Lately, I’ve been thinking about how important it is to research happiness – the most prized and elusive goal of nearly all human beings, a concept born in the B.C.’s and still puzzling modern man. It’s no surprise that the most emailed NY Times article today is Nicholas D. Kristof’s The Happiest People.
Based on several indexes, the happiest people seem to be the Costa Ricans. Kristof offers several reasons for this: investment in education rather than an army, beautiful beaches, environmental friendliness, and a healthy economy due to computer-chip exporting and American tourism.
The bit on education may be the most significant here. Education increases our knowledge and challenges us with new ideas, which improves our personal decision-making and multiplies the possibilities we see in the world. (I guess ignorance isn’t bliss?) The Greek word for happiness actually means “flourishing,” and to flourish in the world requires knowledge of that world and knowledge of the self.
Beyond that, there’s little insight to gain from the example of Costa Rica. There may not be any causal relationship between the factors that Kristof picked out and the country’s average happiness level (8.5); maybe they have friendlier salespeople, or less traffic (or lower standards). And any broad-brush claim about happiness in a population can’t capture the complexity of each individual’s psychology, the thousands of factors that affect whether and to what extent any particular Costa Rican is happy. (I’m sure some Costa Ricans aren’t happy about their country’s carbon tax.)
So the mystery of happiness remains a mystery, as expected. But that won’t stop readers from clicking eagerly on the title “The Happiest People,” or from seeking out success and love to bring them happiness – nor should it.
As true of almost everything, the answer lies right before us. Happy is a mnemonic:
A attitude (fundamental) of the joy of living
P pride in your ability to stay alive
P personal loving relationships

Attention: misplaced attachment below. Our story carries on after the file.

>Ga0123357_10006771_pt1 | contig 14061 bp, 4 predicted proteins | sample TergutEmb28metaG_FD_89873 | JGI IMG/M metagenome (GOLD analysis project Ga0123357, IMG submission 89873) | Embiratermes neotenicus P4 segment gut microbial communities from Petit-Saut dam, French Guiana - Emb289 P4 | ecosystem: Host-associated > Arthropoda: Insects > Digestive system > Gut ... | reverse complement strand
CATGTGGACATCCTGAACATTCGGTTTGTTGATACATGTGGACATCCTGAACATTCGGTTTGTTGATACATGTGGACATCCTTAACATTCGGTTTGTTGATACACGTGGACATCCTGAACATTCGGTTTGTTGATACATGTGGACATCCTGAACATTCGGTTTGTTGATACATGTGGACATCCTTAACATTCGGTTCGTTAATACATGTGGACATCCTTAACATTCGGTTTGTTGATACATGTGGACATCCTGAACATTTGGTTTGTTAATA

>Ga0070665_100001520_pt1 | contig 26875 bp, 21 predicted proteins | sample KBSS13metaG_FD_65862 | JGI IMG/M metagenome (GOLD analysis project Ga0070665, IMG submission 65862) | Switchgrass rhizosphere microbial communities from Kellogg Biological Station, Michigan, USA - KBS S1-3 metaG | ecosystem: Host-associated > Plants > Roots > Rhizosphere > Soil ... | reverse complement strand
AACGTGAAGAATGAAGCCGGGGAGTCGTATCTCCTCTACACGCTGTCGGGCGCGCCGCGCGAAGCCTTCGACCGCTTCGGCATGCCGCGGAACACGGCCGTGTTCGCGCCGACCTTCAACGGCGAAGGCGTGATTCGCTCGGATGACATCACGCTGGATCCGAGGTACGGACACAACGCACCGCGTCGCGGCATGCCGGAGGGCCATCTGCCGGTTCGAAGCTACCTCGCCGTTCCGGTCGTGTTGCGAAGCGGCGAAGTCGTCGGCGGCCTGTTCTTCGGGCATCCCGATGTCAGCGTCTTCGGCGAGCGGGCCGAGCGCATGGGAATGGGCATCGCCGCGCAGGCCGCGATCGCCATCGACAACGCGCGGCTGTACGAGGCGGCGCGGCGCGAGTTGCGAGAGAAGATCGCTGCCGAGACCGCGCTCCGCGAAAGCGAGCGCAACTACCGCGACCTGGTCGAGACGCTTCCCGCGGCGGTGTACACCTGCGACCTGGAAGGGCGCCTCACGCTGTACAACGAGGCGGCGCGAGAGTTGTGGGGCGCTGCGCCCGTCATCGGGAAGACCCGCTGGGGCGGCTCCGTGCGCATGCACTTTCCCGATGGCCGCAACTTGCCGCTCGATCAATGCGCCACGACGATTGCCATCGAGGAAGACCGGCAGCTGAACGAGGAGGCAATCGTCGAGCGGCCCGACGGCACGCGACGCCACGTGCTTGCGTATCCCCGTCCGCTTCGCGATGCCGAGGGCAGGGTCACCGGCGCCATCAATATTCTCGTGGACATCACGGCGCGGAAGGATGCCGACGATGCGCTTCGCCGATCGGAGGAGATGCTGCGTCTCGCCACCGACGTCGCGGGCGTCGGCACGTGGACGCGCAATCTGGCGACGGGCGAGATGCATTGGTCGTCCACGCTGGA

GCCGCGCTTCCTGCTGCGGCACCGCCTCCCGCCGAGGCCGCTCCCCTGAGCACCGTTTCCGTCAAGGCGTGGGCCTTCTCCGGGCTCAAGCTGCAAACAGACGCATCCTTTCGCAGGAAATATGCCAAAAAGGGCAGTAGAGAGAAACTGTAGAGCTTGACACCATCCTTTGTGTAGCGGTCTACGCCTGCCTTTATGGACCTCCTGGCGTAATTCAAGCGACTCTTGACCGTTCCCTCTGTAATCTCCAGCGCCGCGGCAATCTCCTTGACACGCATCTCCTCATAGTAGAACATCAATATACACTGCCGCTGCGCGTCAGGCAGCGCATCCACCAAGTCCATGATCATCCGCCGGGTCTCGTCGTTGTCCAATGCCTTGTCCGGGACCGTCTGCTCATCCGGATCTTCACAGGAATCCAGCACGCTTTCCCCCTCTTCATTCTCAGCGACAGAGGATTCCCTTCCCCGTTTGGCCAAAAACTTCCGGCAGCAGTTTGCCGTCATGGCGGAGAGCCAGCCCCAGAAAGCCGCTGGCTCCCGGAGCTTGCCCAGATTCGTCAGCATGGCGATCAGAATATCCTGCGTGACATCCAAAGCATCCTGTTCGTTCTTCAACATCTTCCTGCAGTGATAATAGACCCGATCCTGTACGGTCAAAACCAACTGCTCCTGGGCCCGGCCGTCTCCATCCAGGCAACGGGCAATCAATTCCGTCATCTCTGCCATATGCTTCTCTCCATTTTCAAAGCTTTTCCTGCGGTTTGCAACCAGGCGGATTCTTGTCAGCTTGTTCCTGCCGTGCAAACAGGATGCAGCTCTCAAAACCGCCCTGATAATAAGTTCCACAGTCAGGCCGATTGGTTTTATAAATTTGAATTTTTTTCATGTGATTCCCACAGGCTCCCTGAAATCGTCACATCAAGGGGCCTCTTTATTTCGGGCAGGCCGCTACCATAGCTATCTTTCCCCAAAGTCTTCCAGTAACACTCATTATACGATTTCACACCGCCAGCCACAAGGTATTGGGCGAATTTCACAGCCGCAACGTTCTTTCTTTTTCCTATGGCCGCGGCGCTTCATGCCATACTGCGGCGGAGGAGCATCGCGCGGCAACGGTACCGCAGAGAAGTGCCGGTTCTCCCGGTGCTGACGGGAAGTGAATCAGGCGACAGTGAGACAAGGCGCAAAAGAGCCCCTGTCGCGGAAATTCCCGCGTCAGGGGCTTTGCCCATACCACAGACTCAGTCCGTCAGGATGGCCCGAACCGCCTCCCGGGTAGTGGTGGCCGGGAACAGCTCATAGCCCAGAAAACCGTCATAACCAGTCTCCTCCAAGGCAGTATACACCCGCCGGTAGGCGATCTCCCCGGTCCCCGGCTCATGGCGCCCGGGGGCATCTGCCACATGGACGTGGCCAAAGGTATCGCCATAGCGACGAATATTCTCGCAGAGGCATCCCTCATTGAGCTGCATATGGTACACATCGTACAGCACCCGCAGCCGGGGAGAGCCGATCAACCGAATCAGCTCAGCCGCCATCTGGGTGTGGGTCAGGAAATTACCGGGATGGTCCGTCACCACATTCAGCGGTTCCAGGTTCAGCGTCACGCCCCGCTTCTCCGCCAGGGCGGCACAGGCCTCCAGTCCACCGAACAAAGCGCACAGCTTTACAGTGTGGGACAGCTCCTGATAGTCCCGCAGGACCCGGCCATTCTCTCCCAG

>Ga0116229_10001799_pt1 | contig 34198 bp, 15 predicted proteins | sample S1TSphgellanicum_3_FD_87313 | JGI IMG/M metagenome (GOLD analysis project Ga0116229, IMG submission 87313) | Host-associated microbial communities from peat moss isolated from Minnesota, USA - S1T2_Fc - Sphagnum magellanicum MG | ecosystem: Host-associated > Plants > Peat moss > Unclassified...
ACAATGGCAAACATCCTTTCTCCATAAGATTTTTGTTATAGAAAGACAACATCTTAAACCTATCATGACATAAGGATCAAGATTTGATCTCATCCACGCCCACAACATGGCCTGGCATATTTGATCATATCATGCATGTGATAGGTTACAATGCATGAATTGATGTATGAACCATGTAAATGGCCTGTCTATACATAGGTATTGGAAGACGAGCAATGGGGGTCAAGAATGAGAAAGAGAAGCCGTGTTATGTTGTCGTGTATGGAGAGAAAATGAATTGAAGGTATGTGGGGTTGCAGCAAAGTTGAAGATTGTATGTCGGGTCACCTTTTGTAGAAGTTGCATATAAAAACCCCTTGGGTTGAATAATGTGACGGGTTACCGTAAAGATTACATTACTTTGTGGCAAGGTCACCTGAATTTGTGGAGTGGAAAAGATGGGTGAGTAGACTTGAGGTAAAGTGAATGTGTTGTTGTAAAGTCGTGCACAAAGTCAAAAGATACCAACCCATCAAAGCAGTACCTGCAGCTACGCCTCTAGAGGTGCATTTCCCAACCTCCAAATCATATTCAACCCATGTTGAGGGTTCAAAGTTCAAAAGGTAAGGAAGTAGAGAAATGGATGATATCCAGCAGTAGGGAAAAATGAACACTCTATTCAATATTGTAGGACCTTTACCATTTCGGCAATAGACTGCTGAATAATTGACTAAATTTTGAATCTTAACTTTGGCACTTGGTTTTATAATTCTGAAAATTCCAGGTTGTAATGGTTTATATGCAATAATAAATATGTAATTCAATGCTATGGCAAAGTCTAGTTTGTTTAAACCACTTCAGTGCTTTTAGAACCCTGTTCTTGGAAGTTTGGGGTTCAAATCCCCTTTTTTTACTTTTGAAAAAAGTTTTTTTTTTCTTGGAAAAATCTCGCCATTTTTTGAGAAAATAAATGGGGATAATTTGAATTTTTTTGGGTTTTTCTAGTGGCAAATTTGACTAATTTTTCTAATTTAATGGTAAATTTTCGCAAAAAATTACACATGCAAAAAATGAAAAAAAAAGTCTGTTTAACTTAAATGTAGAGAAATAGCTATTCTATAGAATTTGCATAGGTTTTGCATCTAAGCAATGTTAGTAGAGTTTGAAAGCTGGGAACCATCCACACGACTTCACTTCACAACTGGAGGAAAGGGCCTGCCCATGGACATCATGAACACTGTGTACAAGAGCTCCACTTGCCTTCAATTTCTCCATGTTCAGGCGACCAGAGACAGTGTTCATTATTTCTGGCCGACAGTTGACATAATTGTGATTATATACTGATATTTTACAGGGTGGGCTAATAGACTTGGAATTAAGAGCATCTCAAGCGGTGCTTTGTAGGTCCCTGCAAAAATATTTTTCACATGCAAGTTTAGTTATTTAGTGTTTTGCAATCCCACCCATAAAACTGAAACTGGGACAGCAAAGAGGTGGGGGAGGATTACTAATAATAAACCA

Y yarrow, a strongly scented herb (activity) that adds spice to life
Without these 5, all the rest do not matter.
Enjoy your blog. Dnomyar
Also, let us take Kristof’s politics into the equation. Especially, “investment in education rather than an army.”
What colossal ignorance of Armies and what it takes to be a soldier! For example, I would pit my education in becoming a nuclear missile electrical and computer guidance technician against any technical programs offered in Costa Rica. Or, look at Army doctors whose wartime trauma surgeries, from which the basis for cosmetic plastic surgery was derived, since its advent during World War I.
Happiness is what each individual makes of it. As for nations, it cannot be quantified without resort to huge amounts of subjectivity.
To quote Harry Lime in “The Third Man”: “Don’t be so gloomy. After all it’s not that awful. Like the fella says, in Italy for 30 years under the Borgias they had warfare, terror, murder, and bloodshed, but they also produced Michelangelo, Leonardo da Vinci, and the Renaissance. In Switzerland they had brotherly love – they had 500 years of democracy and peace, and what did that produce? The cuckoo clock.”
Ilya has commented on happiness research. You can ask him about it at some point. One major consideration is that there is no way of knowing that a Mexican rating his life as an “8” is as happy as an American rating his life as an “8,” which is kind of what you said. This is an argument for using longevity as a proxy for happiness, even though longevity isn’t the actual goal.